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The Jaguar Journal

The Jaguar Journal

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Lost in Translation
Dune written by Frank Herbert, Cover art by Matt Griffin

Originally Published in the March 8th Print Publication

In 1965, Frank Herbert released Dune, the first novel in a long sci-fi saga that would later come to be revered as a modern classic and best-seller. On October 22nd, 2021, director Denis Villeneuve released Dune: Part One, the first movie he based off of this well-known and, frankly, profitable book series. But does the movie series really live up to the legacy of this renowned book series? Or are the movies just a shameless money-grab, a capitalistic venture to profit off of this beloved book series?

The answer is somewhere in between. Obviously, the first book is far too long a story to be told in one movie. Thus, the logical decision would be to either split the book into multiple movies or air a tv-series instead, to maximize profit and ensure that no part of the plot is omitted.

However, to call the Dune movie franchise a “cash-grab” simply based on that fact alone fails to be objective. After all, the budget for the Dune: Part One alone was $165 million, and the budget for Dune: Part Two, which released March 1st, 2024, was $190 million. To put that into perspective, the average budget for a big screen release is around $100 million. There was obvious money put into the production of the series, and for Dune: Part Two to break even, it would need to rake in $380 million. To be considered successful, this film would have to make at least $475 million to profit.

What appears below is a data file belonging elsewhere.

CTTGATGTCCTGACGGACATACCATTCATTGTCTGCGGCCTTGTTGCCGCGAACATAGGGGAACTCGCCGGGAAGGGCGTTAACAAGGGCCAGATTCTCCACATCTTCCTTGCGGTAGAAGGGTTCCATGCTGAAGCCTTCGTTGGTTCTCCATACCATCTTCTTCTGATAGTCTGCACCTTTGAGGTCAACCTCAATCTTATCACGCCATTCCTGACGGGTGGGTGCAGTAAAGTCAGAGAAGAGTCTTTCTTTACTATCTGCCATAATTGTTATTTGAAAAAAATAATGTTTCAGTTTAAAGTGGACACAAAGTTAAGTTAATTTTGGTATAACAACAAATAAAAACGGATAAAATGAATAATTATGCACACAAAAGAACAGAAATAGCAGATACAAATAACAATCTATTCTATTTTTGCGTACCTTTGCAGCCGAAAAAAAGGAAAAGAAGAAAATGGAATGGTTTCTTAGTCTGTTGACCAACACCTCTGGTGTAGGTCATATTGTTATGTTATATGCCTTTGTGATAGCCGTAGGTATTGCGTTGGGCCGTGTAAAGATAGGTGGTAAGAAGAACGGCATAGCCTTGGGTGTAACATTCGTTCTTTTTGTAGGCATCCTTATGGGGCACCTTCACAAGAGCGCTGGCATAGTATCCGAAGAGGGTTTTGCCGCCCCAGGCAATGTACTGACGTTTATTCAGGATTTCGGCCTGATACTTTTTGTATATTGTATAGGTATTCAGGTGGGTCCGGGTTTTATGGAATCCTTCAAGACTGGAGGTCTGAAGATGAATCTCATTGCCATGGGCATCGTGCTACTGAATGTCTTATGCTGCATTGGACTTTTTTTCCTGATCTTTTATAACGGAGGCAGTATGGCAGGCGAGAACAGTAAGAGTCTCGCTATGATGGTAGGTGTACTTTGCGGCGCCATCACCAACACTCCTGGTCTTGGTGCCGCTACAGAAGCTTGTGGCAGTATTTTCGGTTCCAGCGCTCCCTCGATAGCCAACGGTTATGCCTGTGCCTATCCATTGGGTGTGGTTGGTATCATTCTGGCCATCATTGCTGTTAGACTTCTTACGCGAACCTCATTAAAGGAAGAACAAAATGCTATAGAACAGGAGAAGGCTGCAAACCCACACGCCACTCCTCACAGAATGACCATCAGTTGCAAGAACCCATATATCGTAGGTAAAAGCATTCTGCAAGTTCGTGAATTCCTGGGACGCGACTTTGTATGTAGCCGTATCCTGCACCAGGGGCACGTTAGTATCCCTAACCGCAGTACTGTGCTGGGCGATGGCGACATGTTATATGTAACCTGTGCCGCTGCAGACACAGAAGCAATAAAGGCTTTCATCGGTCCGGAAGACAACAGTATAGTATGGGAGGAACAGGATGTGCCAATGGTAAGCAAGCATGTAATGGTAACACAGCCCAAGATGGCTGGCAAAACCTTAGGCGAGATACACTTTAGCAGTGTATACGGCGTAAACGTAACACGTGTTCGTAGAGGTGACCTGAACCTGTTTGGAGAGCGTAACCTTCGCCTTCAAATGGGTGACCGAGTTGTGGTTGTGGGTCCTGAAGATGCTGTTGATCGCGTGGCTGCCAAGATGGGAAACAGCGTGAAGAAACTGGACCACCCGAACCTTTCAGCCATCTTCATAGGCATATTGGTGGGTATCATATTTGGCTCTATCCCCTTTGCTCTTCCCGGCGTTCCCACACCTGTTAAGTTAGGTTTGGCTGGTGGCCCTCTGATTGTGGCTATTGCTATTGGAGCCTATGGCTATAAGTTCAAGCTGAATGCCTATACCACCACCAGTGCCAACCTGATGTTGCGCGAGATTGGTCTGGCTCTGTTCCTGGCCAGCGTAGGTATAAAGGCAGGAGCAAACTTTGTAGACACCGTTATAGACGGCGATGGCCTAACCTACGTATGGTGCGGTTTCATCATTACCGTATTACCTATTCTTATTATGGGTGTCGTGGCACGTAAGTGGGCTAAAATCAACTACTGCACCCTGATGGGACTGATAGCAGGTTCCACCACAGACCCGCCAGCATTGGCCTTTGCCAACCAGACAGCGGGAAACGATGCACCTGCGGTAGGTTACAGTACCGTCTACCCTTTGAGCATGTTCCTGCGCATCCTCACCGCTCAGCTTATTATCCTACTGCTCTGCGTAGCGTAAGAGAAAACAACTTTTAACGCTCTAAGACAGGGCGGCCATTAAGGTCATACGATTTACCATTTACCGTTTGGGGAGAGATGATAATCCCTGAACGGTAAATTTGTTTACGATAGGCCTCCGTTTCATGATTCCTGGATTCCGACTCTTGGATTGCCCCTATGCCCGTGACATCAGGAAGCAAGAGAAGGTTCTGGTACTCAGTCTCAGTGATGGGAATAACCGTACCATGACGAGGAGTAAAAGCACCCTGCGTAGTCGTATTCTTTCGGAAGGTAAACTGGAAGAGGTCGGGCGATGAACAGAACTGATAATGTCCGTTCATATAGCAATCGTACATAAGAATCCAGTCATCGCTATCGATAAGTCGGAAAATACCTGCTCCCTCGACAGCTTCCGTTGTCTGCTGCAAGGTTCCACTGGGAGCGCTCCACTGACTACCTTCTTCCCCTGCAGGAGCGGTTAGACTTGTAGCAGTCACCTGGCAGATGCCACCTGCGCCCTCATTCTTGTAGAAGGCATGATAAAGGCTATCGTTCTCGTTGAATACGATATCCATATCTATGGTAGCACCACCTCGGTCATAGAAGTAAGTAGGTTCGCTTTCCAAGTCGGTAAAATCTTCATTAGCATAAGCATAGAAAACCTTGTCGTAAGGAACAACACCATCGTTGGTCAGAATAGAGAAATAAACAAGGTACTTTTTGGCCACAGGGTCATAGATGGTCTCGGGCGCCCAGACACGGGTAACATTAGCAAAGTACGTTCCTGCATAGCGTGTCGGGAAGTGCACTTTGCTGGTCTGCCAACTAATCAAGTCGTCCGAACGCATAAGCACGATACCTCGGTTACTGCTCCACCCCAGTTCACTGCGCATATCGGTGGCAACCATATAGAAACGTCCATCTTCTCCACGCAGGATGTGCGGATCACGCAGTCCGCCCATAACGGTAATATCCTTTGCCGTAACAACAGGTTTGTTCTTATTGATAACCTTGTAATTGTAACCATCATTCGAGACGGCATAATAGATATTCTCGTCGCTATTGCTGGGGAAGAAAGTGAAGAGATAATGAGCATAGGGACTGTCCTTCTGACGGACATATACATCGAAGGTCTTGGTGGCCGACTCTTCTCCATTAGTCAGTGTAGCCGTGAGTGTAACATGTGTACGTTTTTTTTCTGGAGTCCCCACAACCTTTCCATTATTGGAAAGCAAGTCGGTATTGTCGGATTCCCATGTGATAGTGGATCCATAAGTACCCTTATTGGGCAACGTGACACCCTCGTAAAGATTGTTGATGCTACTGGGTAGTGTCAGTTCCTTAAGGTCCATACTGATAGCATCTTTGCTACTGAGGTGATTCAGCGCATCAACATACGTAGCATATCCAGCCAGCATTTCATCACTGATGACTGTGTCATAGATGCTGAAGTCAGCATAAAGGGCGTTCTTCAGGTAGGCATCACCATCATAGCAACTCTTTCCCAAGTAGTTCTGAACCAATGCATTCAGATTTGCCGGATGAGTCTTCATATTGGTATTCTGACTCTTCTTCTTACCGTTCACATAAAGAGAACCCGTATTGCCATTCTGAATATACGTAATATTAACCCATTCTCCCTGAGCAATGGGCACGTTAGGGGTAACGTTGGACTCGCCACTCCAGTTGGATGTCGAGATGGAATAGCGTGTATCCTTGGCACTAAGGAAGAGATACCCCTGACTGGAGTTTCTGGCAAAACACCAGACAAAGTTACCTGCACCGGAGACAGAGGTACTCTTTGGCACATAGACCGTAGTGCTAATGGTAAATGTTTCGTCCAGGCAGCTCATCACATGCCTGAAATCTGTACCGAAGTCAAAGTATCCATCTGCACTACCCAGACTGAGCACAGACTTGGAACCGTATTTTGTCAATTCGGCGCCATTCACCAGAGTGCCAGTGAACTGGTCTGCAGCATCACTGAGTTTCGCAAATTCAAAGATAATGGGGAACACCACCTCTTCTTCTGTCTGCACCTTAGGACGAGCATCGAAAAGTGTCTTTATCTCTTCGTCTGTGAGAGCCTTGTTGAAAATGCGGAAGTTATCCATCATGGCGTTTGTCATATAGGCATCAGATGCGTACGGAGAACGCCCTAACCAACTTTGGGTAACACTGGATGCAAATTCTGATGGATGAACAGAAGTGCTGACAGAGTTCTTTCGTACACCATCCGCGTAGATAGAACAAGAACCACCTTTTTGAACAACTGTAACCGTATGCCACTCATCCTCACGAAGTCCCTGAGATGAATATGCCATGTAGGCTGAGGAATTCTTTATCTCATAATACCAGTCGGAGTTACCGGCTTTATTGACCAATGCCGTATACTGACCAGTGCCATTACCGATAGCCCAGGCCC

But let’s talk ratings. The reviews for Dune: Part One were generally favorable, with the film holding an 8.0/10 on IMDb based on 771k reviews. On Rotten Tomatoes, Dune has also garnered an 83% on their Tomatometer, undoubtedly making itself a successful movie in terms of reviews.

So does the movie series live up to the hype, as well as the legacy of the novels? The answer for me is a resounding no. While there may have been effort and money put into the movies, ultimately, the pacing and timing of the movies is simply off. By splitting the story into many different parts, the movies takes away a part of the magic in reading a long saga.

Additionally, it takes vasts amounts of effort in itself to establish the worldview of the Dune series, something that the movies cannot necessarily do without sacrificing a part of the plot. However, if one was to do away with the plot and choose to spend more time on worldbuilding, there would need to be more or longer movies, which would increase the budget dramatically.

So should you go to theaters to watch Dune: Part Two? Maybe, if you liked Dune: Part One or the cast. But if you are like me, and you’ve read some of the book and are not particularly fond of the cast or production team, I have a feeling that you will be disappointed.

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About the Contributor
Isabella Yu, Editor
Isabella Yu Opinions and Editorials Editor Like a small Chihuahua, small and annoying but we still love having her around
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